Ethiopia offers scant hope of financial liberalization
Despite a new prime minister and growing economic pressures, Ethiopia seems unlikely to seize the opportunity to open up its financial sector and lure more foreign investment.
By William Davison
A Chinese contractor and local labourers work at a metro-line station in Ethiopia's capital Addis Ababa
When members of Ethiopia’s banking and business community gathered in the glitzy Sheraton Addis for an audience with the reform-minded new prime minister, Abiy Ahmed, in the middle of April, any hopes for an opening up of the financial sector were dashed: they were told there would be no liberalization of the banking sector, which bars foreign ownership, according to Reuters.
The president, who has a mainly ceremonial role, reiterated Abiy’s message a week later, while Abiy’s predecessor, Hailemariam Desalegn, who did offer some fresh thinking, then corroborated the new prime minister’s message further in an interview with Bloomberg.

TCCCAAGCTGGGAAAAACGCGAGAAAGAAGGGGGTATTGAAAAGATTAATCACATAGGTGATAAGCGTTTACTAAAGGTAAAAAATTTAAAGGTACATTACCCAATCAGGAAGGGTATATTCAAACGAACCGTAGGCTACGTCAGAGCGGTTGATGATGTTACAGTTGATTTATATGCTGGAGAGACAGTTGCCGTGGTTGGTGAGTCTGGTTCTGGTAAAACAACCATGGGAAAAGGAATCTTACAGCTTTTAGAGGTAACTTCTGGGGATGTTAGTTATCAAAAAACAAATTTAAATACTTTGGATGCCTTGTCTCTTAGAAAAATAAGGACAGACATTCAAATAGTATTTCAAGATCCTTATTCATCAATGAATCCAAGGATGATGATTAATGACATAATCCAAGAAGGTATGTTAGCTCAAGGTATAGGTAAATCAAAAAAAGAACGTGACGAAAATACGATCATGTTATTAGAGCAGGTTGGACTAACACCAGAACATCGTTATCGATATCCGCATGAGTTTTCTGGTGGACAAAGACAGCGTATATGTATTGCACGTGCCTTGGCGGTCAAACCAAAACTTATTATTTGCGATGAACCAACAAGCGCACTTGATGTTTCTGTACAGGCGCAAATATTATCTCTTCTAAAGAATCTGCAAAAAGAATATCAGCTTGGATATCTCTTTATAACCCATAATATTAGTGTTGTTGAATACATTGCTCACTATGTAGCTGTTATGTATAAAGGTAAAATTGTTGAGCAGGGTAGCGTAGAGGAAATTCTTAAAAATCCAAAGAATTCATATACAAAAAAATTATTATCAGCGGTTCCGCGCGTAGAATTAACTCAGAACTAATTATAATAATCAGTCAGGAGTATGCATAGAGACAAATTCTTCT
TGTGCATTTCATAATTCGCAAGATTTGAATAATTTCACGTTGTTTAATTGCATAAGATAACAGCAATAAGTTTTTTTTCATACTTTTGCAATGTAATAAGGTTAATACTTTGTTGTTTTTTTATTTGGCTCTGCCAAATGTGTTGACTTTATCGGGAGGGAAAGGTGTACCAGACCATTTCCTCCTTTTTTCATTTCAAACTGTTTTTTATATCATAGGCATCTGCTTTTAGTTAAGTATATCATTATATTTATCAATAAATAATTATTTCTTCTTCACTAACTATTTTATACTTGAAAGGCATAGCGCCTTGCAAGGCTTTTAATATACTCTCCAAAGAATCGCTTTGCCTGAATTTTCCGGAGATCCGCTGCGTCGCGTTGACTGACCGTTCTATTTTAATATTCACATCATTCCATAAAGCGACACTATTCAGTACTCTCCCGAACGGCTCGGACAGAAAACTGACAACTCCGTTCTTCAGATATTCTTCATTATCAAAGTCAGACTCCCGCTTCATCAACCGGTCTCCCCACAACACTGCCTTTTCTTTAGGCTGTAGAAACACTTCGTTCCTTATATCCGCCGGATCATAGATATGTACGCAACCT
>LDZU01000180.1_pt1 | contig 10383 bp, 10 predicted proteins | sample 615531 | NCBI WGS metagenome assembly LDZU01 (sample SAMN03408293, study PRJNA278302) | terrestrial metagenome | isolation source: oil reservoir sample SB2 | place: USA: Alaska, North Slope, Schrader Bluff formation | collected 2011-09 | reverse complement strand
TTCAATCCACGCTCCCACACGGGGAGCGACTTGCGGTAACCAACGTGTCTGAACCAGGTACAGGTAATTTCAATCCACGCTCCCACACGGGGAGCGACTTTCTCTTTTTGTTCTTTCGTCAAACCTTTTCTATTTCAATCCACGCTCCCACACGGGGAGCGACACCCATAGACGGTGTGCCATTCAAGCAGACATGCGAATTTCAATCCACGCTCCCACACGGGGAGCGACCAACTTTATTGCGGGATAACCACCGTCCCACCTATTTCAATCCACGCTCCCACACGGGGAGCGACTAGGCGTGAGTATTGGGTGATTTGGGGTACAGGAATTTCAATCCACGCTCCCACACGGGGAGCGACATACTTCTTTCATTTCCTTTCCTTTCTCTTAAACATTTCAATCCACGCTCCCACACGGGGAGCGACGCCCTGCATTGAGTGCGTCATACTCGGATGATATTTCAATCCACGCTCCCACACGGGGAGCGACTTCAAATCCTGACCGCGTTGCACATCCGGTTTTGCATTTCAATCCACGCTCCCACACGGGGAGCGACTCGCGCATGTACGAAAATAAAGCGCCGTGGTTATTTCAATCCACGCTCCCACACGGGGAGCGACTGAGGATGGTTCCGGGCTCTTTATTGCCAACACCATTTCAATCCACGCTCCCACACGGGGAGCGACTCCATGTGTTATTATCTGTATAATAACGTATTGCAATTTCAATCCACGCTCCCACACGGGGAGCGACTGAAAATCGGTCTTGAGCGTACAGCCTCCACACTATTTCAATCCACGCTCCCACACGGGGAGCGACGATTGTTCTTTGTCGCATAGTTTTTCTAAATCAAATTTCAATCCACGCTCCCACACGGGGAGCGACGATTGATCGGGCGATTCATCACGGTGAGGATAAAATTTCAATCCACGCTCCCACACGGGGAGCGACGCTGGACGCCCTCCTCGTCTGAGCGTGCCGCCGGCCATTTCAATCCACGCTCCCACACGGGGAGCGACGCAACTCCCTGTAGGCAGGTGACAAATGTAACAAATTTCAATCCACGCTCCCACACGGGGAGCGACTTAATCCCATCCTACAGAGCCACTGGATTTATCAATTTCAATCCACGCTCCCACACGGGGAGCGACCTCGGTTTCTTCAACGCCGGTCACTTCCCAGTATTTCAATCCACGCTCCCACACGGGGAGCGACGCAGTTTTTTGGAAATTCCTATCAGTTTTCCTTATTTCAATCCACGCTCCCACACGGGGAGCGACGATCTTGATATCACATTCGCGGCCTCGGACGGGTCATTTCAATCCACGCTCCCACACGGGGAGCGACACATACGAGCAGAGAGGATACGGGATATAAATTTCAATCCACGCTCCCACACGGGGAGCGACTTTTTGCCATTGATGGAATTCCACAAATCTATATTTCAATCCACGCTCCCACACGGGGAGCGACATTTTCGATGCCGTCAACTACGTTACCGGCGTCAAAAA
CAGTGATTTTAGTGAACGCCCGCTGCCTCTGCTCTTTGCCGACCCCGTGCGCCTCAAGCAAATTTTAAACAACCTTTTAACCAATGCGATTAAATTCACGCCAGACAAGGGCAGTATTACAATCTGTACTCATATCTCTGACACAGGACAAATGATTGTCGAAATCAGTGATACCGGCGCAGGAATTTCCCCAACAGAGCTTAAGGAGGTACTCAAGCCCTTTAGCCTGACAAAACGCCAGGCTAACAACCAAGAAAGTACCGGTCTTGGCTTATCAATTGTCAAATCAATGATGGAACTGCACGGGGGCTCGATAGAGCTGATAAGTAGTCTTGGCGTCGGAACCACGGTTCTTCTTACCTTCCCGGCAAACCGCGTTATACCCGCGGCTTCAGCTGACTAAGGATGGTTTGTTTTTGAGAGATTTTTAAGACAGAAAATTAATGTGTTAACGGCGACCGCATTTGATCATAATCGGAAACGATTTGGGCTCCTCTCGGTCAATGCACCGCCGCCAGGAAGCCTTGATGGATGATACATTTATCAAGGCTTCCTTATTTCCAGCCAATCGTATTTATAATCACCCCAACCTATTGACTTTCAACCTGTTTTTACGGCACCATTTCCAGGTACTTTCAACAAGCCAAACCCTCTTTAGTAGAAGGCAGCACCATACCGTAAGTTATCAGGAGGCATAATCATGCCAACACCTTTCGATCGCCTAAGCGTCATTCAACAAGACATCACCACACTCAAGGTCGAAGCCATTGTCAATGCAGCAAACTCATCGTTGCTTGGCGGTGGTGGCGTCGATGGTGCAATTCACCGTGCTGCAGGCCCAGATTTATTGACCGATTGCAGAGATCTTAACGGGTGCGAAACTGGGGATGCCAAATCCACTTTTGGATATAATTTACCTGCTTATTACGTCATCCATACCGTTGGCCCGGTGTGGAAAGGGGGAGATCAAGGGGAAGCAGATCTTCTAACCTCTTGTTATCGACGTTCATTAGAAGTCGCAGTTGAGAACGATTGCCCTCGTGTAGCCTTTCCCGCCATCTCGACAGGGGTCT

Ethiopia’s economy has expanded at an enviable clip; growth was estimated at 10.9% in the 2016/17 financial year, and averaged just over 10% a year from 2005/06 to 2015/16, according to the World Bank, compared to a regional average of 5.4%. But much of that dynamism has been in the public sector. Domestic and foreign state-owned banks, often Chinese, have funded transport links and power plants, while multilateral lenders have sunk cash into education, health, water and agriculture.